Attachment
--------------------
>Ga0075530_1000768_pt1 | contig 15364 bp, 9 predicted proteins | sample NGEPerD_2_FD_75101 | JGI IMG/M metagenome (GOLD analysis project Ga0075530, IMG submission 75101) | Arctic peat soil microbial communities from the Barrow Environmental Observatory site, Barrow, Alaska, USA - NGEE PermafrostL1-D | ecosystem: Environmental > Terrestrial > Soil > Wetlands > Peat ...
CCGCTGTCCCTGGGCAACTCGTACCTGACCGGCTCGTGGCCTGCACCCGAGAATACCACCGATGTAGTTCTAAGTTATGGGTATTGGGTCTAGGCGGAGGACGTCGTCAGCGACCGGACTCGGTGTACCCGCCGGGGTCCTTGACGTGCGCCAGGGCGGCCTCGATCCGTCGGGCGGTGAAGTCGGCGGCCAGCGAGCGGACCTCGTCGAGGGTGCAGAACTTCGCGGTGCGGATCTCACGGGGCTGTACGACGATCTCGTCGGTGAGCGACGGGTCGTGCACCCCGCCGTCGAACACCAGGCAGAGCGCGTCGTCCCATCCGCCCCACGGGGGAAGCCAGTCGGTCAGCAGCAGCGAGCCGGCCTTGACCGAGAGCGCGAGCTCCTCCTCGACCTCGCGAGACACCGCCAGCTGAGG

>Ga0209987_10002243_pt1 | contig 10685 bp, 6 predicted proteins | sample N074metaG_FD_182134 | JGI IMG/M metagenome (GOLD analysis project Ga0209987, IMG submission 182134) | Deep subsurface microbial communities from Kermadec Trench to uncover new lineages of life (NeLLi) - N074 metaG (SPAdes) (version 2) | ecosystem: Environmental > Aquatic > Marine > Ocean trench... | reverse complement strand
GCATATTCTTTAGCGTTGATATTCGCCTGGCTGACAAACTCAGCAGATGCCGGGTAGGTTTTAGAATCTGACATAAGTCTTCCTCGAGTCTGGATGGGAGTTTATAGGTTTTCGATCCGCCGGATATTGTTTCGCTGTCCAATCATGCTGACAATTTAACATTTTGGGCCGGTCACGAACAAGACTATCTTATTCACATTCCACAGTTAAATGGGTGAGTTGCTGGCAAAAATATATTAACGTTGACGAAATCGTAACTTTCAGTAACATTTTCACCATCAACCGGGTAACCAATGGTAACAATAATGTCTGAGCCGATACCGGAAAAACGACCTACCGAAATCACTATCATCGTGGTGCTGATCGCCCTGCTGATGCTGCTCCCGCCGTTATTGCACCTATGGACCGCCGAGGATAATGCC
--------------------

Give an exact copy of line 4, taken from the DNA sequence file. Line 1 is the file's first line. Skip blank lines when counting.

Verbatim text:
GCATATTCTTTAGCGTTGATATTCGCCTGGCTGACAAACTCAGCAGATGCCGGGTAGGTTTTAGAATCTGACATAAGTCTTCCTCGAGTCTGGATGGGAGTTTATAGGTTTTCGATCCGCCGGATATTGTTTCGCTGTCCAATCATGCTGACAATTTAACATTTTGGGCCGGTCACGAACAAGACTATCTTATTCACATTCCACAGTTAAATGGGTGAGTTGCTGGCAAAAATATATTAACGTTGACGAAATCGTAACTTTCAGTAACATTTTCACCATCAACCGGGTAACCAATGGTAACAATAATGTCTGAGCCGATACCGGAAAAACGACCTACCGAAATCACTATCATCGTGGTGCTGATCGCCCTGCTGATGCTGCTCCCGCCGTTATTGCACCTATGGACCGCCGAGGATAATGCC